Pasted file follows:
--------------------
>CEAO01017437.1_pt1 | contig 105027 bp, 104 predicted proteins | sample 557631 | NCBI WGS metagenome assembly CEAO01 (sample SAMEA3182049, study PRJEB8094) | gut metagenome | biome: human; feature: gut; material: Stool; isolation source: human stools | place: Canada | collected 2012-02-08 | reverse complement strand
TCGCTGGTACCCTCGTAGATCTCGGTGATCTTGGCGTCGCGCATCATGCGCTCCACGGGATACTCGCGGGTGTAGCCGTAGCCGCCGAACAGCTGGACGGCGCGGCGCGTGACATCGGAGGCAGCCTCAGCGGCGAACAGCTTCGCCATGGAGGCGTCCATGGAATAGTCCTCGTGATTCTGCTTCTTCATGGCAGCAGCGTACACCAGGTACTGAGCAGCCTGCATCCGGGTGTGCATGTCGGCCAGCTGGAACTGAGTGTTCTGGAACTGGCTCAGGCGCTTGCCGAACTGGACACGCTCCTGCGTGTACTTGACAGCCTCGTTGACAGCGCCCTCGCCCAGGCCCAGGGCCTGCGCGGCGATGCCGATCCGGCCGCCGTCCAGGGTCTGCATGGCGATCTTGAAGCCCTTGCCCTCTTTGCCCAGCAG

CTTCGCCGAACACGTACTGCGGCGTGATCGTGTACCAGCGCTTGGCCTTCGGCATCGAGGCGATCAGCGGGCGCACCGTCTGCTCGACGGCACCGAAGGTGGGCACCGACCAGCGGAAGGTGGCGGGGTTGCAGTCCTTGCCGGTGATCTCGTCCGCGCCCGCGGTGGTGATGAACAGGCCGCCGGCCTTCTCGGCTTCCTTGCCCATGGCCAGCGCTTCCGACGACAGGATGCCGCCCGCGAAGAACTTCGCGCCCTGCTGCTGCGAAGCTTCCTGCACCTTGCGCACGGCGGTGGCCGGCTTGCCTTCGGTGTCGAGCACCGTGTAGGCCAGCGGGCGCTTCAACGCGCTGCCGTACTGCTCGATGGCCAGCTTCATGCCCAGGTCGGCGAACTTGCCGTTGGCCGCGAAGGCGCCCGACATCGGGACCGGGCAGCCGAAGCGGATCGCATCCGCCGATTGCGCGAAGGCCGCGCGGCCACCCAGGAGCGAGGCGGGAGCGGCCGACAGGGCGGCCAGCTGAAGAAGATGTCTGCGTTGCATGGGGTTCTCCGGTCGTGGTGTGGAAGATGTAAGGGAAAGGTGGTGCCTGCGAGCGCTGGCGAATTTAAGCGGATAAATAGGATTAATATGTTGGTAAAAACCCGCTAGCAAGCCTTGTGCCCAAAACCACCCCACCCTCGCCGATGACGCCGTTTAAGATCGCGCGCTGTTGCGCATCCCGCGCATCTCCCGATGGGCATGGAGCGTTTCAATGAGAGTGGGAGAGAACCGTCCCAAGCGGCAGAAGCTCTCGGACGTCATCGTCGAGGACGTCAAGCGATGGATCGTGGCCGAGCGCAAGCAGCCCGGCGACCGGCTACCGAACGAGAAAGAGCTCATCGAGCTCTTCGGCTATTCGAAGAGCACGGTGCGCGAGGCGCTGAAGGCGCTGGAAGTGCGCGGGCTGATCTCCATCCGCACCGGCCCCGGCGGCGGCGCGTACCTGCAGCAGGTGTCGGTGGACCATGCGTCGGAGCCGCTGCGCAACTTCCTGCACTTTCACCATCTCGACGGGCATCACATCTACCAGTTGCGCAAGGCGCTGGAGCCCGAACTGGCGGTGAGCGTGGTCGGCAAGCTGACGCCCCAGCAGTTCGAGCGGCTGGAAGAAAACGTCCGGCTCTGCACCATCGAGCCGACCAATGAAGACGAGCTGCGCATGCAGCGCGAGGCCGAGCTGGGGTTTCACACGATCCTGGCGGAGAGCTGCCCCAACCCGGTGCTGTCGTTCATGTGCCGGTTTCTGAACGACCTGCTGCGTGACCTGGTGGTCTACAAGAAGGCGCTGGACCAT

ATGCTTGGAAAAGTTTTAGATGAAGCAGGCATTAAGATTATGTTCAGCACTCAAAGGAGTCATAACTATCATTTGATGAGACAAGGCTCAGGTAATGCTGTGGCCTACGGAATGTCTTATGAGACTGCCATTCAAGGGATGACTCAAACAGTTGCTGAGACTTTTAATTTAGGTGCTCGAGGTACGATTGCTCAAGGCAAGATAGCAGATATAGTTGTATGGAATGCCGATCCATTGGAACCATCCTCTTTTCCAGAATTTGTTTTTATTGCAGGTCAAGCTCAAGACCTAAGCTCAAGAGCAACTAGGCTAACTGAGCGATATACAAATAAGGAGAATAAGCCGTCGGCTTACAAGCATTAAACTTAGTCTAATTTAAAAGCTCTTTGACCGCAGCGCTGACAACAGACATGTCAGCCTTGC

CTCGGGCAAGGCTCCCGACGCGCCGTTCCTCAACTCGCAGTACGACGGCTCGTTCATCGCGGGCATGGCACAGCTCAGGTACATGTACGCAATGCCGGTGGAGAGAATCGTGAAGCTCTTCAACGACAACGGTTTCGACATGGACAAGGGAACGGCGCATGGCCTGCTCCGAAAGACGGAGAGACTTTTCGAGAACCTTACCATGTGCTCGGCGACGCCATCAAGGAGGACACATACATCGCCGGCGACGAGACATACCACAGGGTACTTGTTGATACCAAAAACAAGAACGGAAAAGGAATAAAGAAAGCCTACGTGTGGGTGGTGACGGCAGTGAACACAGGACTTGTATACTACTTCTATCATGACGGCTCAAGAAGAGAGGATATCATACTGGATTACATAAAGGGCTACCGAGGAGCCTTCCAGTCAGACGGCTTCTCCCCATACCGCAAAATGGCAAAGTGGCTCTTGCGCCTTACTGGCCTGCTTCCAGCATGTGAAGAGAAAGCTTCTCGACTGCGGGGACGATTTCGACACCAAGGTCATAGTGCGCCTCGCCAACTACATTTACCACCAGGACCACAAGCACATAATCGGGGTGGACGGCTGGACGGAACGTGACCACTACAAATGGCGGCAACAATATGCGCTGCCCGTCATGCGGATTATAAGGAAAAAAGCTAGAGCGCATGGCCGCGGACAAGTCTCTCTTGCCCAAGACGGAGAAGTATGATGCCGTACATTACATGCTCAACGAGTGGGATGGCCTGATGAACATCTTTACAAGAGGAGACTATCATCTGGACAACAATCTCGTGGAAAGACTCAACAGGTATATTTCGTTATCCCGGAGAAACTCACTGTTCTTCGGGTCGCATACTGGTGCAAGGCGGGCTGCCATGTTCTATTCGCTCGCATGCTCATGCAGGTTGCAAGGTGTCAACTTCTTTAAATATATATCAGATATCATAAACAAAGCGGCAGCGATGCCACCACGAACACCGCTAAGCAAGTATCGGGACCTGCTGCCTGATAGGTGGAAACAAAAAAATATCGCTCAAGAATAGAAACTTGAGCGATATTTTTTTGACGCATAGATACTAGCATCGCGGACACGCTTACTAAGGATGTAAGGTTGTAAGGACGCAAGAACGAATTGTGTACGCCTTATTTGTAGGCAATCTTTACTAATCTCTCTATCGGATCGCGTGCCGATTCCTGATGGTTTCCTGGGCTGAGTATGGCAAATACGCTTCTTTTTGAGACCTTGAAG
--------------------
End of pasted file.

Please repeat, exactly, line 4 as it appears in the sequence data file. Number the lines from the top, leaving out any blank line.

ATGCTTGGAAAAGTTTTAGATGAAGCAGGCATTAAGATTATGTTCAGCACTCAAAGGAGTCATAACTATCATTTGATGAGACAAGGCTCAGGTAATGCTGTGGCCTACGGAATGTCTTATGAGACTGCCATTCAAGGGATGACTCAAACAGTTGCTGAGACTTTTAATTTAGGTGCTCGAGGTACGATTGCTCAAGGCAAGATAGCAGATATAGTTGTATGGAATGCCGATCCATTGGAACCATCCTCTTTTCCAGAATTTGTTTTTATTGCAGGTCAAGCTCAAGACCTAAGCTCAAGAGCAACTAGGCTAACTGAGCGATATACAAATAAGGAGAATAAGCCGTCGGCTTACAAGCATTAAACTTAGTCTAATTTAAAAGCTCTTTGACCGCAGCGCTGACAACAGACATGTCAGCCTTGC